“Oh Mother of God!” exclaimed Douxsaint when he came through the door.
Shouts and screams from two women came from somewhere else in the building. They pushed through a set of doors into a wide hallway. To their left was a staircase leading to an upper floor. The sounds seemed to be coming from there. Bolting up the stairs they stopped to listen. A struggle could be heard from a balcony behind them, in the front of the building. Racing out to the balcony, they saw a woman gripping another woman by the throat with one hand, while trying to plunge a knife into her chest with her other hand. The second woman was using both of her hands to keep that from happening. Poe could hear the sounds of police whistles from the street below.
“Madame, please, put down the knife,” Douxsaint said softly.
The quiet French accent had an effect on the knife wielding woman. She looked at Poe and Douxsaint, blinked and dropped the knife. “They killed my husband,” she sobbed, “they cut him open down in that room.” Looking at her blood stained hands and clothing, she gasped, “What have I done?”
Police officers boiled out on to the balcony. Quickly assessing the situation they escorted the knife wielding woman away. From the woman who had been attacked, a housekeeper at the morgue, they learned the knife wielder’s husband had died of consumption the previous day. The morticians were in the process of preparing his body for burial when the distraught wife burst in. Seeing her dead husband displayed on the table made her go berserk. She grabbed a dissecting knife and stabbed one of the morticians in the heart then jammed the knife into the neck of the second mortician. The distraught wife grabbed another dissecting knife and came after her. Gesturing at Poe and Douxsaint, she said, “The gentlemen arrived in time to save me.”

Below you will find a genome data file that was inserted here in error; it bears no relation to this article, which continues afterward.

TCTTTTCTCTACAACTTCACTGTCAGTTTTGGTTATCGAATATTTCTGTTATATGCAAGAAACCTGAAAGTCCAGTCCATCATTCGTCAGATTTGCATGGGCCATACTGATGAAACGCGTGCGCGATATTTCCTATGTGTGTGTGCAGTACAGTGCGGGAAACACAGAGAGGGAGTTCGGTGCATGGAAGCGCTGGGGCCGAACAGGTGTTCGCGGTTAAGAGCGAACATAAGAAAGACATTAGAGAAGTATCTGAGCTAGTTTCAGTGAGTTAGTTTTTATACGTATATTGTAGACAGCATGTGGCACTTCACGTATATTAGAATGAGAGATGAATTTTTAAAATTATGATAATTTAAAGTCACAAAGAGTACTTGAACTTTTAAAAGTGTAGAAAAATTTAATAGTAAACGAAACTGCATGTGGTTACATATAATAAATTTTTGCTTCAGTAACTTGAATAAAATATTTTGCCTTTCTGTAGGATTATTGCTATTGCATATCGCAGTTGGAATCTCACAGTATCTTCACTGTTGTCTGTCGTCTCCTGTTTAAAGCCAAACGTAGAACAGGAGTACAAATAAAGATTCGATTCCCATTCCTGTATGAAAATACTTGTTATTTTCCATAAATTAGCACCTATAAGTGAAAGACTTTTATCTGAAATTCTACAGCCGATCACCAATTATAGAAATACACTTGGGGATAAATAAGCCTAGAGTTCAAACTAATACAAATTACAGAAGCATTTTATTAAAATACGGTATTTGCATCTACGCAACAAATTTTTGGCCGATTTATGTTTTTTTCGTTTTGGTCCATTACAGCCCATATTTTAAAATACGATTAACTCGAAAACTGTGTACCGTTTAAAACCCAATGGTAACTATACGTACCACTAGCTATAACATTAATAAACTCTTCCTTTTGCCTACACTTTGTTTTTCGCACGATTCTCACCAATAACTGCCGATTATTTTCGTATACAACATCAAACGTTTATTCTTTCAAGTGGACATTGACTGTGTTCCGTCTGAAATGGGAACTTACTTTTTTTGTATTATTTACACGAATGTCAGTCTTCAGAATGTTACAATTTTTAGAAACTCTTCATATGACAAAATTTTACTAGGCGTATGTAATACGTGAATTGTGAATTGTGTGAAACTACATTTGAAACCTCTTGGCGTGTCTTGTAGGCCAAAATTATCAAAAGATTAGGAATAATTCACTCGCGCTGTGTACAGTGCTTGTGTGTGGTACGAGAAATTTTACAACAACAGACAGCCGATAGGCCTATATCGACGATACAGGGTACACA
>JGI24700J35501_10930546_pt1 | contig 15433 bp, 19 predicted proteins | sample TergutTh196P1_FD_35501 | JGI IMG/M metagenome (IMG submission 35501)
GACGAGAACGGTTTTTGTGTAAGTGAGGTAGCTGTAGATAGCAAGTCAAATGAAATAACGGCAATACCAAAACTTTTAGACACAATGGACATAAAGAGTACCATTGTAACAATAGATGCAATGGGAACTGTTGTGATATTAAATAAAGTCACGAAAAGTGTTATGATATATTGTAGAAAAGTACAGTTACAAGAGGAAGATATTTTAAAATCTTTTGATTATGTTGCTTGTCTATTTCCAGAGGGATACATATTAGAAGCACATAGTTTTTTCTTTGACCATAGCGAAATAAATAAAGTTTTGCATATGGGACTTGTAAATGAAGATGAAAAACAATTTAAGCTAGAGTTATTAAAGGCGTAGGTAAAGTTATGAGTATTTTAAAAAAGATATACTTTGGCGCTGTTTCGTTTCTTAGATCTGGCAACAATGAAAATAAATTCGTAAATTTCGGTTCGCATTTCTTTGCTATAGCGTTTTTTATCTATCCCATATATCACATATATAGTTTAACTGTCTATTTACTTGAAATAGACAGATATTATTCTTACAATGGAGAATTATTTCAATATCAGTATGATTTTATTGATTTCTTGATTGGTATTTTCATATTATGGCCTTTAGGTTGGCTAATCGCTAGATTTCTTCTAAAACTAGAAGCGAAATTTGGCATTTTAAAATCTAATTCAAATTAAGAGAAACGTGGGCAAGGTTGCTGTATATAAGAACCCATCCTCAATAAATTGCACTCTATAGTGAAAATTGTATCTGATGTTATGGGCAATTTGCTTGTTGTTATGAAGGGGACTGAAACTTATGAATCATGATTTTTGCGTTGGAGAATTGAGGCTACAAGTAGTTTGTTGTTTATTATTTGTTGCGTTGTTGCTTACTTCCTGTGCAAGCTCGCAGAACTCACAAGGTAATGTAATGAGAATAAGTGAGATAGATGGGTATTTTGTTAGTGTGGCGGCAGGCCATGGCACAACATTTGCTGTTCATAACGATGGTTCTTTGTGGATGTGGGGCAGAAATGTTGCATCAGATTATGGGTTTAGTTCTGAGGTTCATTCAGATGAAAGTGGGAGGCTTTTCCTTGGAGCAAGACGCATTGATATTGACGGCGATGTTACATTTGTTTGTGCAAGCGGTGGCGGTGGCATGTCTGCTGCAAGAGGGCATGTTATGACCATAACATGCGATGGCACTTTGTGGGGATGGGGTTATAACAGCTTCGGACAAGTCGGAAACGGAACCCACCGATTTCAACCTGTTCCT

Before giving their version of what they witnessed to the police, the gentlemen were asked to provide their full names and occupations.
“Monsieur Paul Douxsaint, shipping merchant.”
“Edgar Allan Poe, Sergeant-Major, Company H, 3rd United States Artillery.”
The police completed their questioning and allowed Poe and Douxsaint to leave. Sipping brandy in the parlor of his home, Douxsaint shuddered. Looking at Sergeant Poe he said, “My dear Edgar, this has been a truly horrific night. I don’t know if I will ever see another restful night of sleep. God, I will forever rue the night we came upon the murders at the morgue.”
Edgar Allan Poe looked at the brandy in his glass and swirled it once. “Murders? Rue? Morgue? Hmmm…” he thought.
NOTE FROM THE AUTHOR:
I took some creative license in writing this story, what is factual follows:
Edgar Allan Poe was a member of Battery H, 3rd U.S. Artillery at Fort Moultrie S.C. from 1827 to 1828. He wasn’t promoted to
Sergeant-Major until after his transfer to Fort Monroe in Virginia in December, 1828.
For some reason, Poe enlisted in the army using the name Edgar A. Perry, perhaps to disguise his age? He said he was
22, but was really 18 when he enlisted. He resigned from the service near the end of 1828, at which time he revealed his real
name and age.
Poe did use the setting of Sullivan’s Island and the rumors of Captain Kidd’s treasure as the inspiration for his short story, “The
St. Philip’s Church was built in 1836, 9 years after the time line of my story.
Paul Douxsaint was a real person, his home still stands, two blocks from St. Philip’s Church & Philadelphia Alley. He built his
home in 1725, so he would never had met Poe.
The Vendue is a boutique hotel on Queen Street in Charleston, but didn’t exist at the time my story takes place. I thought it was
a cool name to use.
I am a retired engineer living on Cape Cod, MA, with my wife and two cats. I always enjoyed writing but was unable to devote much time to it. After moving to Chatham in 2019, my wife encouraged me to join a creative writing group at our local library. I now belong to four writing groups and have been working to improve skills.